While Dad’s Away…
by Linda De Carvalho
Time clicks slowly while dad’s away, especially if he is gone for an extended period of time. Days, weeks, months, and years without dad can make life difficult for the family. Alone as head of the household, mom is left to meet the needs of her children, pay the bills, do the shopping, and possibly find work.
Although this sounds like a tall order, there are single parents who accomplish these feats every day. Of course, that doesn’t make the struggle any easier. Running things at home as a single parent is a challenge and you’ll need all the help you can get. Here are some things to consider as you take on this huge responsibility:
- Be the rock. If you find yourself alone raising the kids without dad, it’s important to remember that they need to feel secure. Having a solid foundation under their feet is critical. If they know you will always be there, they will be better prepared to weather any storm. Find ways to show the kids that they are not alone. Whenever possible, show up at practice or the big game. Or send a note in their lunch to be found and read later in the day. Tell them how much you love them, how much they mean to you, and that you will always be there.
- Accept the challenge and make a list. Like it or not, you have a big job to do and you will need to be in the right frame of mind to get it done. No one expects perfection in life’s daily arena, so just do the best you can. Start with making a list of all the things that need to be done daily, weekly, monthly, and so on. Keep the list handy so you can refer to it often. If you are a techie, create the list on your smart phone, and if you need to, set alarms to remind you of the tasks.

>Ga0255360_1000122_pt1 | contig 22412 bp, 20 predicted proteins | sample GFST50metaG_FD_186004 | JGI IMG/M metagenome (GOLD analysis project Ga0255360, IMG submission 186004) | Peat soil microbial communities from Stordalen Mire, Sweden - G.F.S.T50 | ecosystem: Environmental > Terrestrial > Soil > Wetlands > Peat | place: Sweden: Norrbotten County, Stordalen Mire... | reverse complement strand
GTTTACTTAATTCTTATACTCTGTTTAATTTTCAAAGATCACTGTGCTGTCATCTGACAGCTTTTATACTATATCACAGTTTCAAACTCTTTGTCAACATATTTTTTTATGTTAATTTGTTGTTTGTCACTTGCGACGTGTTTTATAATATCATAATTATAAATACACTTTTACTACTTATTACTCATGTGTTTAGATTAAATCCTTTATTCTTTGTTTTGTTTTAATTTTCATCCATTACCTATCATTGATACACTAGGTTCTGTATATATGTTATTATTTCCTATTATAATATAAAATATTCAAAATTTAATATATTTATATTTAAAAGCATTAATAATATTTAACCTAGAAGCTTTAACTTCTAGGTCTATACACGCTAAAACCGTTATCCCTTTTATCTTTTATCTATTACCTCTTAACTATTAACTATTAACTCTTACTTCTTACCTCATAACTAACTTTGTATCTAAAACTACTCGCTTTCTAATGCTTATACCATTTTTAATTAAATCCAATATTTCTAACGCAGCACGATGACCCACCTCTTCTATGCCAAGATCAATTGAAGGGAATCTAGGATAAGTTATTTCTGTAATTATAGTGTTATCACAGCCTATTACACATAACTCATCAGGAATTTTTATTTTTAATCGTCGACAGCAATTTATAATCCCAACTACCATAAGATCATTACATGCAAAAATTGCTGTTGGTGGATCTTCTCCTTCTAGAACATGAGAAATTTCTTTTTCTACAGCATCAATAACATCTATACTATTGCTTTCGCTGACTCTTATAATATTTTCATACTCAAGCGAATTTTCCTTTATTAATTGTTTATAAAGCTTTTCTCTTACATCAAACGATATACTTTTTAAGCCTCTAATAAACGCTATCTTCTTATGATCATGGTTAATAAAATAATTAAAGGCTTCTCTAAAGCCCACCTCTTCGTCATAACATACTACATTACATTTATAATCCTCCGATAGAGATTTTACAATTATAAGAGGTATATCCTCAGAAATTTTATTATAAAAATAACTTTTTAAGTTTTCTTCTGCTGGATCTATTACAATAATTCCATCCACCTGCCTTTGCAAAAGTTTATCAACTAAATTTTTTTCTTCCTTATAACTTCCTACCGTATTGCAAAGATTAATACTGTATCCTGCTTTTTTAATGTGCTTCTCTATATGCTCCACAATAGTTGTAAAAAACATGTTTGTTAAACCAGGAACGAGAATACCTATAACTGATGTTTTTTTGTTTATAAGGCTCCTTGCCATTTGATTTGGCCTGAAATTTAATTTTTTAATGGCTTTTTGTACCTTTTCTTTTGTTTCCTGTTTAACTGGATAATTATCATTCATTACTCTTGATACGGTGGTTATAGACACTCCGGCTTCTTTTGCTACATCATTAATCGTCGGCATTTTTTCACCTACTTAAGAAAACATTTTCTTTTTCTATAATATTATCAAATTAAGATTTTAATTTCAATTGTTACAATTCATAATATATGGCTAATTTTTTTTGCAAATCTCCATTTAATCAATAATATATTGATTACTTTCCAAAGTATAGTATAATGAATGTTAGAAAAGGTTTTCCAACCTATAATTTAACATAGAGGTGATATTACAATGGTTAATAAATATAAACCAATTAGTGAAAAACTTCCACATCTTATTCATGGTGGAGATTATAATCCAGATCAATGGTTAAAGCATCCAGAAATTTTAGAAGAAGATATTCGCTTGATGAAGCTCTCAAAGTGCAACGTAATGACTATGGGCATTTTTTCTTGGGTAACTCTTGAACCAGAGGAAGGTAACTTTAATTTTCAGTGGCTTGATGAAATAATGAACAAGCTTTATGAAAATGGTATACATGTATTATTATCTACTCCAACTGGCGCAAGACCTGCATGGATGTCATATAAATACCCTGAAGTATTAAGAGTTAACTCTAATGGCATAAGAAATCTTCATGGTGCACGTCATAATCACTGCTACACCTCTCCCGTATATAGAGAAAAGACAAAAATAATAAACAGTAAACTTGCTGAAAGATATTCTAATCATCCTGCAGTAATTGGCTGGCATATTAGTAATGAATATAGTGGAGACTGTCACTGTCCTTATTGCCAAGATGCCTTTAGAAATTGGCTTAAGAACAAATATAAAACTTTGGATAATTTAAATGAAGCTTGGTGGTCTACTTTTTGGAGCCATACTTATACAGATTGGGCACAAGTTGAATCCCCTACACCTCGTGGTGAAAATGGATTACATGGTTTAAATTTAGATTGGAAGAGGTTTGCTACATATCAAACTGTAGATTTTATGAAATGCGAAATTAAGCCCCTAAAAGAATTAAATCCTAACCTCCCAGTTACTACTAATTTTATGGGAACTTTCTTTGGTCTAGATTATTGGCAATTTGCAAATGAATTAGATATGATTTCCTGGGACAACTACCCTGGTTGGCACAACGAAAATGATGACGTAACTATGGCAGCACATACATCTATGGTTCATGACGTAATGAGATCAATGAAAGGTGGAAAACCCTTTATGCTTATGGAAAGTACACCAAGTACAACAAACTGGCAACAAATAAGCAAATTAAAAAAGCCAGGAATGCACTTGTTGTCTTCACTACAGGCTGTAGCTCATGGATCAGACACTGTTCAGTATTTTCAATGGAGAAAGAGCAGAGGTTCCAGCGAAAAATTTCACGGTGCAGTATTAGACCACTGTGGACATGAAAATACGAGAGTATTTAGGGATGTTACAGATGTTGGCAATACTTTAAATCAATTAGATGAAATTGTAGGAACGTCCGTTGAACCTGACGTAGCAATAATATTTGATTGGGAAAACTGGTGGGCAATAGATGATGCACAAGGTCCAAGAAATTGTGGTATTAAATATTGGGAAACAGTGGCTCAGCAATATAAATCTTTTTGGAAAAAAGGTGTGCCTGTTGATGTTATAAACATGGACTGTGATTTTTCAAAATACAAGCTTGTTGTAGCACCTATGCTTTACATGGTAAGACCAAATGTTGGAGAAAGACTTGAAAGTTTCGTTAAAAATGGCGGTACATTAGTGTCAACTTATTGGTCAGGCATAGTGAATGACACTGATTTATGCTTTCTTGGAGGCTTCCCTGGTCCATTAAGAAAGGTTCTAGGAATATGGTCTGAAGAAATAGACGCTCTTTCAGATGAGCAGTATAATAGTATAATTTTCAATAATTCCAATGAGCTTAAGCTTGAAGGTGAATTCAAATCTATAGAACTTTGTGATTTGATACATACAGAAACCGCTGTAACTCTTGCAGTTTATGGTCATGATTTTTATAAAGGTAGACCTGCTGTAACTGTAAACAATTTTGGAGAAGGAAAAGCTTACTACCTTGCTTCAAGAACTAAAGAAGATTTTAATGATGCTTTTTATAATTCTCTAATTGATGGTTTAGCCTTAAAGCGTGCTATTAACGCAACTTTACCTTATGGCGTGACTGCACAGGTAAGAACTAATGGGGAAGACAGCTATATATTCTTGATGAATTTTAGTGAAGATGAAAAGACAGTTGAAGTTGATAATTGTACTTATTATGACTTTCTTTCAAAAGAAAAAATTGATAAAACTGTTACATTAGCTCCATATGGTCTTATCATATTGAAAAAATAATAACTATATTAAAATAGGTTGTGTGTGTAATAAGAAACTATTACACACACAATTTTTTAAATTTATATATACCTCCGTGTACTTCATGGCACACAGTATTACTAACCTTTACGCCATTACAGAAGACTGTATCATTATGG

- Get help! Rally together family and friends to lend a hand when you need it most. Kids can be especially helpful for small jobs around the house like emptying the trash, sweeping the floor, folding clothes, etc. You can also find local and online resources to help you with finances, support groups, and more. For example, here are a couple of websites to check out that provide lots of resources: Building Families Together and this government website.
- Keep the lines of communications open. If you don’t already do this, begin holding a family meeting weekly. Bring the kids together to talk about their needs and how you and their siblings can help. After all, you are all in this together and you will need to keep a united front to support each other in any way possible. And don’t just talk about problems. Maybe invite each family member to bring a new joke to each meeting to loosen up any tensions. Use meeting time to discuss how the family can have fun together or plan a fun activity during the meeting that they can all participate in like playing a game or making cookies.
- Keep the family busy. Children will feel a void while dad’s away and will appreciate and benefit from activities that are fun and teach them something at the same time. Encourage the kids to play sports or sign up them up at your local parks and recreation center for other activities that help reinforce the values of working together and teamwork.
Above all, be good to yourself! Stay away from negative people who can make your journey harder. You’ll be happier and better off finding positive folks to share ideas and a cup of coffee. Finally, don’t expect too much from yourself on any given day.